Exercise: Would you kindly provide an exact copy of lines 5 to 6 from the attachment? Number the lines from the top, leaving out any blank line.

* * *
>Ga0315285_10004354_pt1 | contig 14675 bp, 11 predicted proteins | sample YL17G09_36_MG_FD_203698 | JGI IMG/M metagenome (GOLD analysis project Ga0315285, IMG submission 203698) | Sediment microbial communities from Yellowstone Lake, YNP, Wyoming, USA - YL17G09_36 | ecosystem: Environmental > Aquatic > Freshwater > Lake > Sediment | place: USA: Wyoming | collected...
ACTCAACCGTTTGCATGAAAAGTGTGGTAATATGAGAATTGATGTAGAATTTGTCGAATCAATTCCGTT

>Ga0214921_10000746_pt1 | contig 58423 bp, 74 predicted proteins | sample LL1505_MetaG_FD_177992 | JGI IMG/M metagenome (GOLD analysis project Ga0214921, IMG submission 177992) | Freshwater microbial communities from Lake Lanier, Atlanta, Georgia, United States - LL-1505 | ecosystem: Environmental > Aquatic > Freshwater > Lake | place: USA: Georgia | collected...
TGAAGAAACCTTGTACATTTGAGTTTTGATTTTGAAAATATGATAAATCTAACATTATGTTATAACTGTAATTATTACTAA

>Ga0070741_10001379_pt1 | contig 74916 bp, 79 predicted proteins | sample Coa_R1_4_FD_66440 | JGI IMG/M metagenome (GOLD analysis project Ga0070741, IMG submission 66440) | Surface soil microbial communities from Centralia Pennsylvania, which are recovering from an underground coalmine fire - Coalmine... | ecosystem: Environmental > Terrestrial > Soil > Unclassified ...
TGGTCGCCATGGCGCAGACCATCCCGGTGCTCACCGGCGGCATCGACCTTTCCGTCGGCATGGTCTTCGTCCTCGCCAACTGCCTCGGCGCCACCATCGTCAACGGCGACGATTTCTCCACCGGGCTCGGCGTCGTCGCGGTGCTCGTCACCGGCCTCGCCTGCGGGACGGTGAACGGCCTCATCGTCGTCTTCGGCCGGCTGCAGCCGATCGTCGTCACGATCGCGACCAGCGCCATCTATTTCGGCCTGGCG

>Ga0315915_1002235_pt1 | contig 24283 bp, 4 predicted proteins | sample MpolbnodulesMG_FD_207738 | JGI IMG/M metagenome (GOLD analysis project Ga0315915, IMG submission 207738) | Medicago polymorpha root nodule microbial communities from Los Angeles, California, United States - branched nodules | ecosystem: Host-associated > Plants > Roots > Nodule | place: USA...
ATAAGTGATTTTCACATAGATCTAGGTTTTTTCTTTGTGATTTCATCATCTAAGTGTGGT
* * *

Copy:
>Ga0070741_10001379_pt1 | contig 74916 bp, 79 predicted proteins | sample Coa_R1_4_FD_66440 | JGI IMG/M metagenome (GOLD analysis project Ga0070741, IMG submission 66440) | Surface soil microbial communities from Centralia Pennsylvania, which are recovering from an underground coalmine fire - Coalmine... | ecosystem: Environmental > Terrestrial > Soil > Unclassified ...
TGGTCGCCATGGCGCAGACCATCCCGGTGCTCACCGGCGGCATCGACCTTTCCGTCGGCATGGTCTTCGTCCTCGCCAACTGCCTCGGCGCCACCATCGTCAACGGCGACGATTTCTCCACCGGGCTCGGCGTCGTCGCGGTGCTCGTCACCGGCCTCGCCTGCGGGACGGTGAACGGCCTCATCGTCGTCTTCGGCCGGCTGCAGCCGATCGTCGTCACGATCGCGACCAGCGCCATCTATTTCGGCCTGGCG